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| Mare with Ruptured Tendon Is in Foal |
Answered by: Kerry Hackett
Question from: Isabelle Gervais
Posted on: June 19, 2007
I have a beautiful mare who is in foal. Last November, she ruptured her tendon (déchiré in French). It is quite swollen and her ankle is very hard when touched so I have her in box rest. I started to give her nettle, calendula, chamomile and garlic internally and I made a compress of arnica, comfrey, meadowsweet, green clay and cabbage. Could I give her white willow and meadowsweet internally? How long will it take to get a result? Is it okay for a mare in foal to eat these herbs?
I can find no reason that your mare cannot consume either White Willow (Salix alba) or Meadowsweet (Filipendula ulmaria) whilst in foal. Recommended dosages are as follows:
White Willow: decoct 30 grams of dried bark in one litre of water (see instructions below) and of the decoction, give 140 ml per day. If you have access to fresh leaves, you can use two to three handfuls per day in feed instead of the decoction.
Meadowsweet: 20 to 30 grams of dried herb in feed per day or two handfuls of chopped fresh herb added to feed or as an infused tea in one litre of boiling water and added to feed (see instructions below).
Unfortunately, I cannot say how long it will take before you see the desired results in your mare. Many factors are involved in the speed of healing including her general health status, feeding programmes, immune integrity, muscle tone and weight, stress levels, etc. Tendon rupture can take a long time before healing is complete. In addition to the herbs, there may be homeopathics available to help speed healing. Homeopathics are usually best taken right after the injury occurs, but may still make a difference at this point. I would suggest you seek a qualified veterinary homeopath in your area who can do a full case history and prescribe the homeopathic remedy most suited to your horse’s condition as it is at this point.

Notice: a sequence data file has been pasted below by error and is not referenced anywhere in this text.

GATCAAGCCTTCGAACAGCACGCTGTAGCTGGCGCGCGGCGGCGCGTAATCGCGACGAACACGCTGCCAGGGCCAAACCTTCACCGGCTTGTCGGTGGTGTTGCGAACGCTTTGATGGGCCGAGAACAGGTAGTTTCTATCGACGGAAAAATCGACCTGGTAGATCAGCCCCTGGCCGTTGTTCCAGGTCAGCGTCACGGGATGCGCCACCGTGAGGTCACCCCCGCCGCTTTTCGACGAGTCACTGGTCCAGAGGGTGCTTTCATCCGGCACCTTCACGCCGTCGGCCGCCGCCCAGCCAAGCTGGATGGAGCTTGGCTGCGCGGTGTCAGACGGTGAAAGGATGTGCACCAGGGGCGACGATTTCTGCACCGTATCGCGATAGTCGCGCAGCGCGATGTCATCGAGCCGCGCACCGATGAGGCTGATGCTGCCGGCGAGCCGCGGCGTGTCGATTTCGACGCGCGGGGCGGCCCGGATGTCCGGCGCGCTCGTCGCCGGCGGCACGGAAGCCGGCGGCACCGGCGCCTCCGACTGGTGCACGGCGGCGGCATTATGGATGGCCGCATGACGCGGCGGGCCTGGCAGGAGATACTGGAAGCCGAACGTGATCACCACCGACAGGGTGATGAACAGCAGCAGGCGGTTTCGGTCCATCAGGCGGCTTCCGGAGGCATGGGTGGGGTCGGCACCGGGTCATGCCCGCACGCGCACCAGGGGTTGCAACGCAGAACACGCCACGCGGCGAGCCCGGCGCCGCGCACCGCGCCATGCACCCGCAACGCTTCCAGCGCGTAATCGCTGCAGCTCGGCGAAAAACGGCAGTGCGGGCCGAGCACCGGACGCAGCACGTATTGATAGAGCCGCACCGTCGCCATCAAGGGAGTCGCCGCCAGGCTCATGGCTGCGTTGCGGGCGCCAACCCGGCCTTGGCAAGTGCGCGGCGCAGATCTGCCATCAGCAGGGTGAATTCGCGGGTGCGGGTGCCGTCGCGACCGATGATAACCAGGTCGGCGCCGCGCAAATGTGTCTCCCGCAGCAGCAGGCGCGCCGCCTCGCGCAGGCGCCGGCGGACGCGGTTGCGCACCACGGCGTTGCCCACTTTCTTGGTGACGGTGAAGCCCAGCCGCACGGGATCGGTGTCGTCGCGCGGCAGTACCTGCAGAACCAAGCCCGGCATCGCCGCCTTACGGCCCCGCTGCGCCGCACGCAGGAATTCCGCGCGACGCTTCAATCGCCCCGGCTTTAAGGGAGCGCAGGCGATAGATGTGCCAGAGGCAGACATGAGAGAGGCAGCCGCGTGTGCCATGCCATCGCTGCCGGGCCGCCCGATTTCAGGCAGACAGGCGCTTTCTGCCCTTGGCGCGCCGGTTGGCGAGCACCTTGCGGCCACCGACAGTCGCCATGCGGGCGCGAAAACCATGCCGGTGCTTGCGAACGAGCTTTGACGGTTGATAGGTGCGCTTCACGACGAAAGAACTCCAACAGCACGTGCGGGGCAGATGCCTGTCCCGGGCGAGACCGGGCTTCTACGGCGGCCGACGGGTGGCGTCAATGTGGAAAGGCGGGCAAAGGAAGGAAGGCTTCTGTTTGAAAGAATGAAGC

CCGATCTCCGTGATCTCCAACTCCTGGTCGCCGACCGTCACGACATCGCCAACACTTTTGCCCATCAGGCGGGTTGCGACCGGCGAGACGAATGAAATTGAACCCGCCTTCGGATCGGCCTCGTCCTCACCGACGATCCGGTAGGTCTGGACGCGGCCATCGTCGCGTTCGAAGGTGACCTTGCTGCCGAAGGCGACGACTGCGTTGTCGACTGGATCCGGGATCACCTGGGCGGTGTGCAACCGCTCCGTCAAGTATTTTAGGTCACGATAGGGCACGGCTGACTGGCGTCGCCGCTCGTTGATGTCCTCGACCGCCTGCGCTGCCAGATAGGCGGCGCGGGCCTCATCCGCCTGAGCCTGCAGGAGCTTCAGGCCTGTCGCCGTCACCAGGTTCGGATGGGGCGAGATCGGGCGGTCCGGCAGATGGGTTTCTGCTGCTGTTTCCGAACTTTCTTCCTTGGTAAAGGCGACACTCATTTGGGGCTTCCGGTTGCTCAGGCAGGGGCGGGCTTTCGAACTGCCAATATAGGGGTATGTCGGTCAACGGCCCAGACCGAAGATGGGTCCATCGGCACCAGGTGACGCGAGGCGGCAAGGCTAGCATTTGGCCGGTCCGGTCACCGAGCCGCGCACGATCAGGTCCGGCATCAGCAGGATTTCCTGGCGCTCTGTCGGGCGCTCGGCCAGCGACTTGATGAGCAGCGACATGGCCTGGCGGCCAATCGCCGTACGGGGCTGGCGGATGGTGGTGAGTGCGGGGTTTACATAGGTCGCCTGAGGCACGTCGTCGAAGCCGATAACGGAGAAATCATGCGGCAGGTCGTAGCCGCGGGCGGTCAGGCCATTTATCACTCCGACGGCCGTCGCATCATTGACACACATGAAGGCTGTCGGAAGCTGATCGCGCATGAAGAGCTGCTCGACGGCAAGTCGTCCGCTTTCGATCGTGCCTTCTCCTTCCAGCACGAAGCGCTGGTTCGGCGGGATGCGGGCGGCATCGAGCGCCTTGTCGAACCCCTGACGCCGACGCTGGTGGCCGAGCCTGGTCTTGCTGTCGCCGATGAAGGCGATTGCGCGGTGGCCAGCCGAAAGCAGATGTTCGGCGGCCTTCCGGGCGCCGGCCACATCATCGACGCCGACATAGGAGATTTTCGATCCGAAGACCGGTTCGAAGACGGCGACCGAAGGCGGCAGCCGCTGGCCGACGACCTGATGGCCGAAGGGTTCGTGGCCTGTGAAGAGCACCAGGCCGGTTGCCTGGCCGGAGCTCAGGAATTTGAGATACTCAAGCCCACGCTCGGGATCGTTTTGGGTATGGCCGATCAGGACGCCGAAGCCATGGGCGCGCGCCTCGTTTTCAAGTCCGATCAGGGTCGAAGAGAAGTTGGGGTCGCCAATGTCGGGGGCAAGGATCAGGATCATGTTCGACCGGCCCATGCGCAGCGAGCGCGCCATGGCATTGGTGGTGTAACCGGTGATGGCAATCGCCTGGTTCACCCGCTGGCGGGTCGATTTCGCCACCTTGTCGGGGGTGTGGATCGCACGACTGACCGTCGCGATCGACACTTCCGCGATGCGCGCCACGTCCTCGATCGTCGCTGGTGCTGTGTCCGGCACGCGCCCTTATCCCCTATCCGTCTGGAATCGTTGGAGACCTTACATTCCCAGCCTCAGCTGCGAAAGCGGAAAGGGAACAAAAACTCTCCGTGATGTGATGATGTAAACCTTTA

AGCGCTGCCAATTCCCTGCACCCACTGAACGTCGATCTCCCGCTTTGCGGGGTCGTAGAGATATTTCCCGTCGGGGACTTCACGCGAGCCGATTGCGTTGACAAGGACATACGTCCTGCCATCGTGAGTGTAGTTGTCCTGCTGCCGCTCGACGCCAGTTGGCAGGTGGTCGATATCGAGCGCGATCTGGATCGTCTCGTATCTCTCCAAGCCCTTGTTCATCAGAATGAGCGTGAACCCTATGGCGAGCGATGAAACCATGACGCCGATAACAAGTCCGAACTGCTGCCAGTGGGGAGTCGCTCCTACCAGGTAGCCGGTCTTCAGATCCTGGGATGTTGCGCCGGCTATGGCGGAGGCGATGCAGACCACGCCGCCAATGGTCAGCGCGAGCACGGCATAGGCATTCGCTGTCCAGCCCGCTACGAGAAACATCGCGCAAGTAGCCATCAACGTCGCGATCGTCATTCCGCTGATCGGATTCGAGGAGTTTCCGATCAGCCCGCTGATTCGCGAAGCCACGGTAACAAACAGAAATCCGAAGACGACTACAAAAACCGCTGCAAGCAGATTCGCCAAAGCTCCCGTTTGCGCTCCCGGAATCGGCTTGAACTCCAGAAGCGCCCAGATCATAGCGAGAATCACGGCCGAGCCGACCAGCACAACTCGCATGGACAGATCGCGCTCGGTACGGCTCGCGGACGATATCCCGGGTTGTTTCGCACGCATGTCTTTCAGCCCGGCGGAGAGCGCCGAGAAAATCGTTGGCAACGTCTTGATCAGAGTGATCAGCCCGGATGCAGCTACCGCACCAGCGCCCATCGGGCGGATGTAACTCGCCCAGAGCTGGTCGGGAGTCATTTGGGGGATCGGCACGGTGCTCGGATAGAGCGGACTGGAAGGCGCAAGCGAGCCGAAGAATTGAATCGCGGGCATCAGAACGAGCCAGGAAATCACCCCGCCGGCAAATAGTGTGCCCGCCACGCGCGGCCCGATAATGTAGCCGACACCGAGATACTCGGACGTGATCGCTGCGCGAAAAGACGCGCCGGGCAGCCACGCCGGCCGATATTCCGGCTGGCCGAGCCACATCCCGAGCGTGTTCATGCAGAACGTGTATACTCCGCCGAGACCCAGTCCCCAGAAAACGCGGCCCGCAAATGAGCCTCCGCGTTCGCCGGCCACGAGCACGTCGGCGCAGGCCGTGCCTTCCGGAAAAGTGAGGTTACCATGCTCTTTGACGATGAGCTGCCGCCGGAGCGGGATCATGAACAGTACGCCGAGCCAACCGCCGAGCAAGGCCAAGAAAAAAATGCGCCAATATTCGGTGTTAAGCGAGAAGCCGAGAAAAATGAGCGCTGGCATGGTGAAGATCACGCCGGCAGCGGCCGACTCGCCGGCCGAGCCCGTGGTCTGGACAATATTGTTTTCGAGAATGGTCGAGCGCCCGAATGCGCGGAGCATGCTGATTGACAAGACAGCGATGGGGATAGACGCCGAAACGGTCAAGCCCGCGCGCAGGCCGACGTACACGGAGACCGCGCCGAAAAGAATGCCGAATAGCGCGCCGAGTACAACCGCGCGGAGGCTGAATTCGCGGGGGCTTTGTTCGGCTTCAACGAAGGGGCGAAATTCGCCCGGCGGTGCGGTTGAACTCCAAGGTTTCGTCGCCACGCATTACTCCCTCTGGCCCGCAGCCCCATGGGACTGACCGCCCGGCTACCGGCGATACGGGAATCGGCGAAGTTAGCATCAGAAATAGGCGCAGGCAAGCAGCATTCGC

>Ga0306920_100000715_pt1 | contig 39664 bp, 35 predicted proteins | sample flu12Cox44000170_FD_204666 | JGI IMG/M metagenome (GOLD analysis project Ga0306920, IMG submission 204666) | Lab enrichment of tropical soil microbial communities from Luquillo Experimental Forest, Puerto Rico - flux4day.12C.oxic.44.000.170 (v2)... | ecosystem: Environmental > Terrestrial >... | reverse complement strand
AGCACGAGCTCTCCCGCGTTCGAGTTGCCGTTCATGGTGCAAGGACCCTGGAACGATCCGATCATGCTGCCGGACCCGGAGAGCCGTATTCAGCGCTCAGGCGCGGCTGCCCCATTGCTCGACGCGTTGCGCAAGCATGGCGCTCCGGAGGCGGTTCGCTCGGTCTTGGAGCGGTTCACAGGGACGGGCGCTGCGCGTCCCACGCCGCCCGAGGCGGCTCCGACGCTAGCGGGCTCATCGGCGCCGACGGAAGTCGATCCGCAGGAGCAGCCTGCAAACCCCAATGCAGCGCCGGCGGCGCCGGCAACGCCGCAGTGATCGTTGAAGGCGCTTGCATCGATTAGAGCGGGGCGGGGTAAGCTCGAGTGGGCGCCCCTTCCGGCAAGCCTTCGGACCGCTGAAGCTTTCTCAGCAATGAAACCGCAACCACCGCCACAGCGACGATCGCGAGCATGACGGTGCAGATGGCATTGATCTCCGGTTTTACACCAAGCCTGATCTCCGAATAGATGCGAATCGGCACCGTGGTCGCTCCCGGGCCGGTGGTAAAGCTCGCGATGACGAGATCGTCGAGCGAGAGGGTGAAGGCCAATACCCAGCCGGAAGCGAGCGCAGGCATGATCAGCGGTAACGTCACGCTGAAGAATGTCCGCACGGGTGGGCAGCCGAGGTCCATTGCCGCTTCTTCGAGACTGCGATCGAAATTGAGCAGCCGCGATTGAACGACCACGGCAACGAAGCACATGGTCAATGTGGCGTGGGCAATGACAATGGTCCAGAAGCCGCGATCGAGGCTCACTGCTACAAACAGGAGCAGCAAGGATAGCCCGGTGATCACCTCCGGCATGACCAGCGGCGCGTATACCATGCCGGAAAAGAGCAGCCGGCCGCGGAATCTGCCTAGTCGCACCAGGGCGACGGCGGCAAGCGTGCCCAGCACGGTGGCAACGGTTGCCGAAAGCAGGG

Decoction: put the prescribed amount of herb and water and place both in a covered stainless steel pot. Slowly bring the mixture almost to a boil and then reduce heat. Simmer for fifteen to twenty minutes. Strain. Decoctions are used when tougher parts of the plant are required (bark, roots, berries, etc).
Infusion: place the prescribed amount of herb in a bowl and bring the water to a boil. Add the water to the herb and cover the bowl. Steep for fifteen minutes. Strain. This method is used when dealing with lighter parts of the plant (leaves, flowers, etc.)